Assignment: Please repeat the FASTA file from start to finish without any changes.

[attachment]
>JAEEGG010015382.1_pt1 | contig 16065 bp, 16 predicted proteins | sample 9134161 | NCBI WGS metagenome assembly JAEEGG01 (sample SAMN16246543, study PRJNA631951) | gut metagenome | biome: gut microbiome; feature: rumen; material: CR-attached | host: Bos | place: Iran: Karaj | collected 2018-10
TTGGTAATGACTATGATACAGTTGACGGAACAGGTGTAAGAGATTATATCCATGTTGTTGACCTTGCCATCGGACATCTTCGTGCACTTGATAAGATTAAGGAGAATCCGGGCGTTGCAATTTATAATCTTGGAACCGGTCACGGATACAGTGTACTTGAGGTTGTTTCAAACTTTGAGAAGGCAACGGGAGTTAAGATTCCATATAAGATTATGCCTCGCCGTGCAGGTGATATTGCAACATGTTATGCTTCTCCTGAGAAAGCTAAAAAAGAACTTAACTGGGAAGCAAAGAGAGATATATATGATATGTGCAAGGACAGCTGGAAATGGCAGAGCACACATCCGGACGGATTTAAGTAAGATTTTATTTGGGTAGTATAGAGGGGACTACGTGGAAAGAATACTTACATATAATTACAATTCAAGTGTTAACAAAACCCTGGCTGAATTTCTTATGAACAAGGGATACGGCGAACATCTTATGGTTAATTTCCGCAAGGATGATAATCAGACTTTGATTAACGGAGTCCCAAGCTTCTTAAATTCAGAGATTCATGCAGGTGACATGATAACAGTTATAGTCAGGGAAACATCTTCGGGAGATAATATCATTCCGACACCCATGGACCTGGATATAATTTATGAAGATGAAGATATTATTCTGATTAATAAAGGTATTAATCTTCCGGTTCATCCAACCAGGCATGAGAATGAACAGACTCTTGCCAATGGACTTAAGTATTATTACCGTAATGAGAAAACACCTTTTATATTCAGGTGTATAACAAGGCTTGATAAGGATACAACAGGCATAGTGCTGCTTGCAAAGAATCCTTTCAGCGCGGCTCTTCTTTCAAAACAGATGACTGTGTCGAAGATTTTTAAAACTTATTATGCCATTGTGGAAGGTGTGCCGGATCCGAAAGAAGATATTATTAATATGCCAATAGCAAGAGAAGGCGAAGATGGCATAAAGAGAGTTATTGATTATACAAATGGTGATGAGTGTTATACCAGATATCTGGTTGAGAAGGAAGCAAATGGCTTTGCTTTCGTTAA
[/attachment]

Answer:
>JAEEGG010015382.1_pt1 | contig 16065 bp, 16 predicted proteins | sample 9134161 | NCBI WGS metagenome assembly JAEEGG01 (sample SAMN16246543, study PRJNA631951) | gut metagenome | biome: gut microbiome; feature: rumen; material: CR-attached | host: Bos | place: Iran: Karaj | collected 2018-10
TTGGTAATGACTATGATACAGTTGACGGAACAGGTGTAAGAGATTATATCCATGTTGTTGACCTTGCCATCGGACATCTTCGTGCACTTGATAAGATTAAGGAGAATCCGGGCGTTGCAATTTATAATCTTGGAACCGGTCACGGATACAGTGTACTTGAGGTTGTTTCAAACTTTGAGAAGGCAACGGGAGTTAAGATTCCATATAAGATTATGCCTCGCCGTGCAGGTGATATTGCAACATGTTATGCTTCTCCTGAGAAAGCTAAAAAAGAACTTAACTGGGAAGCAAAGAGAGATATATATGATATGTGCAAGGACAGCTGGAAATGGCAGAGCACACATCCGGACGGATTTAAGTAAGATTTTATTTGGGTAGTATAGAGGGGACTACGTGGAAAGAATACTTACATATAATTACAATTCAAGTGTTAACAAAACCCTGGCTGAATTTCTTATGAACAAGGGATACGGCGAACATCTTATGGTTAATTTCCGCAAGGATGATAATCAGACTTTGATTAACGGAGTCCCAAGCTTCTTAAATTCAGAGATTCATGCAGGTGACATGATAACAGTTATAGTCAGGGAAACATCTTCGGGAGATAATATCATTCCGACACCCATGGACCTGGATATAATTTATGAAGATGAAGATATTATTCTGATTAATAAAGGTATTAATCTTCCGGTTCATCCAACCAGGCATGAGAATGAACAGACTCTTGCCAATGGACTTAAGTATTATTACCGTAATGAGAAAACACCTTTTATATTCAGGTGTATAACAAGGCTTGATAAGGATACAACAGGCATAGTGCTGCTTGCAAAGAATCCTTTCAGCGCGGCTCTTCTTTCAAAACAGATGACTGTGTCGAAGATTTTTAAAACTTATTATGCCATTGTGGAAGGTGTGCCGGATCCGAAAGAAGATATTATTAATATGCCAATAGCAAGAGAAGGCGAAGATGGCATAAAGAGAGTTATTGATTATACAAATGGTGATGAGTGTTATACCAGATATCTGGTTGAGAAGGAAGCAAATGGCTTTGCTTTCGTTAA